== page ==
Then there were lots of questions for me to answer, followed by getting my i.v. started. The nurse first went for my left arm. I said "do you have to do it in the left?" she said "we prefer it, if possible." I said "usually, they go for my right." So, she switches to the right arm. She begins to poke around. I said "I've been a blood donor since age nineteen. They usually go in right here," -pointing to the hollow of my elbow. She said "I don't think I like that vein - I like this one." So, she puts the needle into a vein that no one ever goes for. Immediately, I'm in pain. She stands back "how does that feel?" Me: "Um, it feels as if it is on fire." She continues to poke. "well, it does look as if it is beginning to swell..." She takes it out and calls for another nurse to bring in one of her "special" needles. I don't know if this is code for "I screwed up, come in here and fix this," or what. The next nurse comes in, puts the needle in where the needle normally goes in, no problem. The first nurse left me a little gift to remember her by. "Peggy, (?) I forgive you." But the next time your patient tries to help you out, you might listen.
The i.v. had Benadryl in it. I was already sleepy and tired from not eating for days and for all of the preparation I'd been through. But, it was very important to me that I meet the doctor who was going to perform the procedures. So, I struggled to stay awake. They wheeled me into the surgery room (and yes, Dave, there were tubes hanging everywhere)(really). I had initially asked the admitting nurse if she had read the Dave Barry piece and asked if it was indeed 17,000 feet of tubing. She assured me that for my endoscopy, it was only two feet of tubing and for my colonoscopy, only five feet of tubing. I suppose this was supposed to make me feel better. Finally, the doctor arrived and shook my left hand (as I was hooked to the i.v. with my right arm). I said to him, "please take care of me as I am the only one I have." He said "I assure you, you are as precious to us as you are to yourself." Then they proceeded to begin the endoscopy. I felt panic rising from within "wait, I was told I would be out during the procedure..." "Oh, you will be, but we'll coach you through it..." My mind was reeling "I HATE THIS!" I did NOT want to be nurse asked me to open my mouth for her to spray a numbing agent in the back of my throat to prevent gagging. The second nurse held the beginning of the tubing towards me and said something like "now, just open up..."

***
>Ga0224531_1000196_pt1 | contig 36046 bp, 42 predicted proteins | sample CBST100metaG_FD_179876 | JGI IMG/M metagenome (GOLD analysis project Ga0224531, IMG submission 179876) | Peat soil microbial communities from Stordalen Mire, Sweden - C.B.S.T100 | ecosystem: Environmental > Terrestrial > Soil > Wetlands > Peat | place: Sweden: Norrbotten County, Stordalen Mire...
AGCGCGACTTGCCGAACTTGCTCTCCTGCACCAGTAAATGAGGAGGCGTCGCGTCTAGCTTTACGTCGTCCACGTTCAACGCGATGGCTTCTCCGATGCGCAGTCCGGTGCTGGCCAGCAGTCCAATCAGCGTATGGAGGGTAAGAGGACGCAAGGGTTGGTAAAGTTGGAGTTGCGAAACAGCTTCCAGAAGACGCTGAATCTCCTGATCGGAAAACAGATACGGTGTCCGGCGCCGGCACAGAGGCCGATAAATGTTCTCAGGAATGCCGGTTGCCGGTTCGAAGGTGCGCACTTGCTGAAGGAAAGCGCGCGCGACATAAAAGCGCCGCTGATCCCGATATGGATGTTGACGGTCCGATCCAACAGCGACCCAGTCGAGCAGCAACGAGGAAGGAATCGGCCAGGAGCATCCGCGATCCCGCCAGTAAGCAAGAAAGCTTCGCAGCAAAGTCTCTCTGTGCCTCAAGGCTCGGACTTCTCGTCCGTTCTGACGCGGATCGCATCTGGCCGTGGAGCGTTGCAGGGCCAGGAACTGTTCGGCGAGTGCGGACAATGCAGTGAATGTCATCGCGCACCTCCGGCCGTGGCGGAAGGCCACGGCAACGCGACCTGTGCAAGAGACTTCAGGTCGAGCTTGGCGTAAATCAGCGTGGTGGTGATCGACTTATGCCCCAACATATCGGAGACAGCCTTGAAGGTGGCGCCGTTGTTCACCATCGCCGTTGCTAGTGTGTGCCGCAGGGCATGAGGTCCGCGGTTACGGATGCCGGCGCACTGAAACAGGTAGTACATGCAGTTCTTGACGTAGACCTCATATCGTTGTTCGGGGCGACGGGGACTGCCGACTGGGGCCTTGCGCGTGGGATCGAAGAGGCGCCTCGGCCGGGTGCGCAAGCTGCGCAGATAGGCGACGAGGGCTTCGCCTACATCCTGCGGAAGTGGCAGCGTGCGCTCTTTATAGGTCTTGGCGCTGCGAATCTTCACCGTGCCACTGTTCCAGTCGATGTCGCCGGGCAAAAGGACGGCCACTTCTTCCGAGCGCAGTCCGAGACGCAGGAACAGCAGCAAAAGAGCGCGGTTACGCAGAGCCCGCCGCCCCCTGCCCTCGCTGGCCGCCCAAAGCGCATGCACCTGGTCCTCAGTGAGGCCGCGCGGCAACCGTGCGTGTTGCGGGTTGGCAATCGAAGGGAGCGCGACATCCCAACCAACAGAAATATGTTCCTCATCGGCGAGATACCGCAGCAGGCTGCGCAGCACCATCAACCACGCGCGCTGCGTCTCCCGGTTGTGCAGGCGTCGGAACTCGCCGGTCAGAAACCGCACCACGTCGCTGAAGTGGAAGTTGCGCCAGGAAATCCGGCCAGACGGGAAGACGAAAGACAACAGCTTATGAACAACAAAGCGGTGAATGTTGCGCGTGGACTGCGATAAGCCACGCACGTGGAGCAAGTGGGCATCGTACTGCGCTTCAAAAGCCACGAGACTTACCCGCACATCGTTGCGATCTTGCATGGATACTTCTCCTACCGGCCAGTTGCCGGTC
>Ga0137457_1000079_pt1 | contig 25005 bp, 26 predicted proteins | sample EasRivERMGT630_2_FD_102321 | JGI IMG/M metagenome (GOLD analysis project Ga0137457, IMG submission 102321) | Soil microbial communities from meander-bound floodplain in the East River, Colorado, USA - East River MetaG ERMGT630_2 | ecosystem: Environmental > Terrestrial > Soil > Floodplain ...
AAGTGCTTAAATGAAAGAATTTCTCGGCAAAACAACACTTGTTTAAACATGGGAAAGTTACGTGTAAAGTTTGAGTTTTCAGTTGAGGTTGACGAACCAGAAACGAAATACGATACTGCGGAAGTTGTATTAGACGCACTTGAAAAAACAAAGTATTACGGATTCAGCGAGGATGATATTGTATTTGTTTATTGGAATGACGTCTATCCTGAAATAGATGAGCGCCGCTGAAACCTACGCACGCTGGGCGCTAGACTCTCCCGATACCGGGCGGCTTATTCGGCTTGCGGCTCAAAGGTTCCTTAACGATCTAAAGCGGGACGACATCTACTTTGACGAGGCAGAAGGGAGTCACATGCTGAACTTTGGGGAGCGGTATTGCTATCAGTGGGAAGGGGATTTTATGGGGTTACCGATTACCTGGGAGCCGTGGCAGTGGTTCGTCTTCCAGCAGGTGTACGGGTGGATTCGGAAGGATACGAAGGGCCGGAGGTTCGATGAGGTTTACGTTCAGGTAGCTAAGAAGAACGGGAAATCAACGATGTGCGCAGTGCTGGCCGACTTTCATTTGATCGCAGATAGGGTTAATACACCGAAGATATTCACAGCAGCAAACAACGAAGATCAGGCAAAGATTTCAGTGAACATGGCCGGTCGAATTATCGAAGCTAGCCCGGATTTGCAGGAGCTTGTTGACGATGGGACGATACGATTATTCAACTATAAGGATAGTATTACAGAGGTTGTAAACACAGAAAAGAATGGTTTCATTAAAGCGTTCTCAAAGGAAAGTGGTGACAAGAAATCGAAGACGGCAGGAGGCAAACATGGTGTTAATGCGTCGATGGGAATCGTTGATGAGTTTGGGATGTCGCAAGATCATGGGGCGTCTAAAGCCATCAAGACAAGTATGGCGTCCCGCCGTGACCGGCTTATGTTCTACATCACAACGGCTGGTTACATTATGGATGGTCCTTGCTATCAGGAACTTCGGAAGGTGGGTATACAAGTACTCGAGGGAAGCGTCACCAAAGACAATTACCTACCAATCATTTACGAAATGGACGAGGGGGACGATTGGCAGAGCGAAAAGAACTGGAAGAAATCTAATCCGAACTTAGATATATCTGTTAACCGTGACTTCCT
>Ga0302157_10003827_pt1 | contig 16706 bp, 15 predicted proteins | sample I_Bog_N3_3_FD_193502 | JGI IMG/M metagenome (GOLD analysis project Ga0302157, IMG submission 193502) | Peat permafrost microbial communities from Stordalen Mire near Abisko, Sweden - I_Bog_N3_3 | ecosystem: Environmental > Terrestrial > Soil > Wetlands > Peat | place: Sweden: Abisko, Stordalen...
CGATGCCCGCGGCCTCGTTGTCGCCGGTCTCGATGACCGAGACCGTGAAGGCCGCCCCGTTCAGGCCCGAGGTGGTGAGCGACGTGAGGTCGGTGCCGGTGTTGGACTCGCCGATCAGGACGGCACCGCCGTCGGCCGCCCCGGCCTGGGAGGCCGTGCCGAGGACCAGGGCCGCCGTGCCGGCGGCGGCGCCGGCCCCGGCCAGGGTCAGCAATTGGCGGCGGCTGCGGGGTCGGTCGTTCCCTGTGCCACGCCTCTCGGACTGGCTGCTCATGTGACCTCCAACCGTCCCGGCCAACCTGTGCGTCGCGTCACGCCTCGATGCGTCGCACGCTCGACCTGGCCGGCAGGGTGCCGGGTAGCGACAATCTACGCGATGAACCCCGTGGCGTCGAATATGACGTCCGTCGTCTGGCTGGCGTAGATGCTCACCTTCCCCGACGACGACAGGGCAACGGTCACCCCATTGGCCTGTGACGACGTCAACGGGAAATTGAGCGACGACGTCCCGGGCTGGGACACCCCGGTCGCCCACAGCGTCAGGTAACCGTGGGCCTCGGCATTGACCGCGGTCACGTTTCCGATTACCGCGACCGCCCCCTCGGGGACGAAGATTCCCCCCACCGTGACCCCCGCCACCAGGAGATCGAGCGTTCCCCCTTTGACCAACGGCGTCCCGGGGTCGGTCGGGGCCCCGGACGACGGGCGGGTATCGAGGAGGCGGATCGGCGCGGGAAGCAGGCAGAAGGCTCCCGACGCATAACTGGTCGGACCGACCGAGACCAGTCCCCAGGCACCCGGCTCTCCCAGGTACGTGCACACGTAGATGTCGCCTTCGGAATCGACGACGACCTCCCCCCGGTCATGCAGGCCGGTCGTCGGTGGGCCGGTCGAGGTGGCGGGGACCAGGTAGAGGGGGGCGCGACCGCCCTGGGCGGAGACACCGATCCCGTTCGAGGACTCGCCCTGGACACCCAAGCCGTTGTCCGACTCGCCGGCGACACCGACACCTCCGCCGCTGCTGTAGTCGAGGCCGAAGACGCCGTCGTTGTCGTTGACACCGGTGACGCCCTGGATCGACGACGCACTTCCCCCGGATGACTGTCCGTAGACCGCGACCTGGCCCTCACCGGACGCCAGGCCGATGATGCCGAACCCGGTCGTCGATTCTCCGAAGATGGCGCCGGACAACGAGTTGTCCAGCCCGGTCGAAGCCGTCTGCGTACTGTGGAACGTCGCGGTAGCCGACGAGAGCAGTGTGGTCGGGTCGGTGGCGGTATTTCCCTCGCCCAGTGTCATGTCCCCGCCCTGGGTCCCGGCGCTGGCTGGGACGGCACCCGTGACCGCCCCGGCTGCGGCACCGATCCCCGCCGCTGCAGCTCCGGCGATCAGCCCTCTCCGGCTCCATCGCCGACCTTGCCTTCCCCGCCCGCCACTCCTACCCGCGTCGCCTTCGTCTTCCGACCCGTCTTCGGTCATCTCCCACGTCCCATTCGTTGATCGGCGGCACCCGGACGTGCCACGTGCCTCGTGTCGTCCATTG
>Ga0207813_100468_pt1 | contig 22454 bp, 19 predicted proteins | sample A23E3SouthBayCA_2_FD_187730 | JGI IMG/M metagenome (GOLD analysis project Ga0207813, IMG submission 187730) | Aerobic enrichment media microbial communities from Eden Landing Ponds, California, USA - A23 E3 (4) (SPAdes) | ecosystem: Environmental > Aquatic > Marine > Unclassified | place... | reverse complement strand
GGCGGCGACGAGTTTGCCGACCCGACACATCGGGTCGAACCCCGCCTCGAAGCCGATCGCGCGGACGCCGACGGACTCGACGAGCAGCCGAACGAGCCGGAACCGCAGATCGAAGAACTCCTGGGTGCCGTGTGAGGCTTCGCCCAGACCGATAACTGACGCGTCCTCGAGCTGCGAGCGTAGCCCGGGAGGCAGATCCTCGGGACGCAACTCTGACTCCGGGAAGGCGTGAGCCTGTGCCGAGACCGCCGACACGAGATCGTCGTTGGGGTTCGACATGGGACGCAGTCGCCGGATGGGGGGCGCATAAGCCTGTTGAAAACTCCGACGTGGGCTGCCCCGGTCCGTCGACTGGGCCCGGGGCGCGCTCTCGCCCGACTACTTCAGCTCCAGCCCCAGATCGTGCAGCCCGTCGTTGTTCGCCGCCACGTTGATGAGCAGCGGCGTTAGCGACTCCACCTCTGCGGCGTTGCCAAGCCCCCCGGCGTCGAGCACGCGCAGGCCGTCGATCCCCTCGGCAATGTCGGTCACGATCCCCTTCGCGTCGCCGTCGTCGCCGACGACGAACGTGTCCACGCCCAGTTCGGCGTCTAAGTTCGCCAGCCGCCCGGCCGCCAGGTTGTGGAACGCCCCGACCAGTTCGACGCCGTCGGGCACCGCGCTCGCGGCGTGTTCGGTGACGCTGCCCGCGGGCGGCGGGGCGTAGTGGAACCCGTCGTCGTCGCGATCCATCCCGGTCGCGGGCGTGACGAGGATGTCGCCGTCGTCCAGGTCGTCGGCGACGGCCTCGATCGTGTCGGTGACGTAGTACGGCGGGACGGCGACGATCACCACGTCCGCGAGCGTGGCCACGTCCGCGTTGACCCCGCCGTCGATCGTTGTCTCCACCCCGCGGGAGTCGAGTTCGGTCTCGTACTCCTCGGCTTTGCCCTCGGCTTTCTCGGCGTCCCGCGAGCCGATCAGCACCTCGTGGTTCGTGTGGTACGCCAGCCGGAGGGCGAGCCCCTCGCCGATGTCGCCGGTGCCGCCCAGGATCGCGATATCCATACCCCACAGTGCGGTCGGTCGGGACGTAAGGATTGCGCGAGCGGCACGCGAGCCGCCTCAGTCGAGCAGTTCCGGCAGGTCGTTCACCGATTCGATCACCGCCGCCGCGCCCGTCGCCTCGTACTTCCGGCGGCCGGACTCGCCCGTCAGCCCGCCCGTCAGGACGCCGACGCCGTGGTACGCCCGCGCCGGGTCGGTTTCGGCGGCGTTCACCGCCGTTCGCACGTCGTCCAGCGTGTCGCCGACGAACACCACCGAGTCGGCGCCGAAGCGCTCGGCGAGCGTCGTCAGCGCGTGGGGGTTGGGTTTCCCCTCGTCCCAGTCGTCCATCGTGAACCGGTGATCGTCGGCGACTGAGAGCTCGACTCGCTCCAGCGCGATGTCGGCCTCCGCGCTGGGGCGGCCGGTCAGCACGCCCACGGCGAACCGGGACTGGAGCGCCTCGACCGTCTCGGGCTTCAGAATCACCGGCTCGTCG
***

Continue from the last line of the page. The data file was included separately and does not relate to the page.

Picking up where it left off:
The next thing I knew, Doug was standing beside my bed, a nurse is patting my hand and asking me to wake up. I said "it is all over?" wondering what Doug was doing in the surgery room.
They had already taken me back to recovery and I didn't even know it. I just wanted to snuggle down and sleep, but that nurse was kicking me out. My head was spinning and I just felt like I was going to pitch forward. Doug helped me to get my clothes on and a couple of nurses walked me out to the van. I kicked back the seat and slept. Then, Doug walked me in, I kicked off my tennis shoes and crawled into bed. At some point, my son called me, messing with me in my confused state. He told me later that I got all of his questions correct, that it just took me a long time. Then another friend called around 6 or 6:30 and I was ready to get up.